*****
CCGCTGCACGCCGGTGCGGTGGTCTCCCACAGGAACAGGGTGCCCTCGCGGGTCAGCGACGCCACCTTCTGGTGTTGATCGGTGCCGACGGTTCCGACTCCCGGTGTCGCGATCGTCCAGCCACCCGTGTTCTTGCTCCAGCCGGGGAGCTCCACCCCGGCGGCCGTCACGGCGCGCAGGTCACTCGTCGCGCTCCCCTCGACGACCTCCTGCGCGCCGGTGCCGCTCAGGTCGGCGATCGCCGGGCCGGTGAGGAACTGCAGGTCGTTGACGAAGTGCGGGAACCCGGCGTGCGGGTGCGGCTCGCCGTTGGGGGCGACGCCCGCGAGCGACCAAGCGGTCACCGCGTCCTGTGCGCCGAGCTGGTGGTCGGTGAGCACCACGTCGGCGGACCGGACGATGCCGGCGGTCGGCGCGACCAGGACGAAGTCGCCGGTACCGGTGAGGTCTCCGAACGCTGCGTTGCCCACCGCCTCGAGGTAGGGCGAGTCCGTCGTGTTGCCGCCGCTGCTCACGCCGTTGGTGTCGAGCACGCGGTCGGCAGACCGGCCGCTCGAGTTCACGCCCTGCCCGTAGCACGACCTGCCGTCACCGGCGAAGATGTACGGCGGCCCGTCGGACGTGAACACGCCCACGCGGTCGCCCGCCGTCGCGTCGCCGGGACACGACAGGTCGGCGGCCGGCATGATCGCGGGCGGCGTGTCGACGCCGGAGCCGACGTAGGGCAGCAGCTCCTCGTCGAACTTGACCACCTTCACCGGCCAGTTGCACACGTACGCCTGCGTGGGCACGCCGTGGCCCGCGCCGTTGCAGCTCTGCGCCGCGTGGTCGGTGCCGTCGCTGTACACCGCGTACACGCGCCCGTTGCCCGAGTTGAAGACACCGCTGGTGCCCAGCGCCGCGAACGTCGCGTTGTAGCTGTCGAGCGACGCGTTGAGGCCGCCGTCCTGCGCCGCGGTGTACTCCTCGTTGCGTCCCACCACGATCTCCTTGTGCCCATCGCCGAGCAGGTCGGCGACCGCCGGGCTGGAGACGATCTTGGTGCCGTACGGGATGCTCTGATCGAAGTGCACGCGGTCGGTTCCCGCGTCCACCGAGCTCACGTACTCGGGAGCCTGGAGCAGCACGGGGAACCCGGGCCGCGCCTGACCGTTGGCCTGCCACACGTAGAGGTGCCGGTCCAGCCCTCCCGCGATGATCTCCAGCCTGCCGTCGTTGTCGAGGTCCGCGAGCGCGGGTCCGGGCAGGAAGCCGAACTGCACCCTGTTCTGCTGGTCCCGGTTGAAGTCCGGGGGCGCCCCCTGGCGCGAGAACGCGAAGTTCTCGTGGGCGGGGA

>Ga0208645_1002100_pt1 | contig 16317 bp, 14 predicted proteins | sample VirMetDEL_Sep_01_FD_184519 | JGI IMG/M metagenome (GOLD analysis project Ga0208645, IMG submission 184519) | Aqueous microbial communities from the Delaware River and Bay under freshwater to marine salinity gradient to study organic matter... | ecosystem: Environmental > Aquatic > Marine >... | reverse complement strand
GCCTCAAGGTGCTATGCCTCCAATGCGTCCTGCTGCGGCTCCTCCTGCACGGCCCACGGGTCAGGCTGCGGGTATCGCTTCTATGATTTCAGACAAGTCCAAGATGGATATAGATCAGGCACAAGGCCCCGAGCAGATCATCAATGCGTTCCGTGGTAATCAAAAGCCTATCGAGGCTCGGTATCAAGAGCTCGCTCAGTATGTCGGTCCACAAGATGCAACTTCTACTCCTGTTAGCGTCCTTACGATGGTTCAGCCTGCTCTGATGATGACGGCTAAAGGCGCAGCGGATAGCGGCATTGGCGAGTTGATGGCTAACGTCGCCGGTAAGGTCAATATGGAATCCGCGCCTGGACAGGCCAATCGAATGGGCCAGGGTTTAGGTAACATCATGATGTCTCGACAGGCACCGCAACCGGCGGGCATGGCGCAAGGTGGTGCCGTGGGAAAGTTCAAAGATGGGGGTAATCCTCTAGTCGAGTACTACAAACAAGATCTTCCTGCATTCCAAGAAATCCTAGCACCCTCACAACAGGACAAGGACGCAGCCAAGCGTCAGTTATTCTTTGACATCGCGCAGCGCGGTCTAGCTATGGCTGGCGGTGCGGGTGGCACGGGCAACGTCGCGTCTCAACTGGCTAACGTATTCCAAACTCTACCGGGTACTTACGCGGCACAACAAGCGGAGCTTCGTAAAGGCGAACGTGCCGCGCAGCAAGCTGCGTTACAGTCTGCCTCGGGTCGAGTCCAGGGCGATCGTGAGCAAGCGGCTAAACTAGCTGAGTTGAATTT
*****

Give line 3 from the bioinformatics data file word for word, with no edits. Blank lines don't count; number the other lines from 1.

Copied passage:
GCCTCAAGGTGCTATGCCTCCAATGCGTCCTGCTGCGGCTCCTCCTGCACGGCCCACGGGTCAGGCTGCGGGTATCGCTTCTATGATTTCAGACAAGTCCAAGATGGATATAGATCAGGCACAAGGCCCCGAGCAGATCATCAATGCGTTCCGTGGTAATCAAAAGCCTATCGAGGCTCGGTATCAAGAGCTCGCTCAGTATGTCGGTCCACAAGATGCAACTTCTACTCCTGTTAGCGTCCTTACGATGGTTCAGCCTGCTCTGATGATGACGGCTAAAGGCGCAGCGGATAGCGGCATTGGCGAGTTGATGGCTAACGTCGCCGGTAAGGTCAATATGGAATCCGCGCCTGGACAGGCCAATCGAATGGGCCAGGGTTTAGGTAACATCATGATGTCTCGACAGGCACCGCAACCGGCGGGCATGGCGCAAGGTGGTGCCGTGGGAAAGTTCAAAGATGGGGGTAATCCTCTAGTCGAGTACTACAAACAAGATCTTCCTGCATTCCAAGAAATCCTAGCACCCTCACAACAGGACAAGGACGCAGCCAAGCGTCAGTTATTCTTTGACATCGCGCAGCGCGGTCTAGCTATGGCTGGCGGTGCGGGTGGCACGGGCAACGTCGCGTCTCAACTGGCTAACGTATTCCAAACTCTACCGGGTACTTACGCGGCACAACAAGCGGAGCTTCGTAAAGGCGAACGTGCCGCGCAGCAAGCTGCGTTACAGTCTGCCTCGGGTCGAGTCCAGGGCGATCGTGAGCAAGCGGCTAAACTAGCTGAGTTGAATTT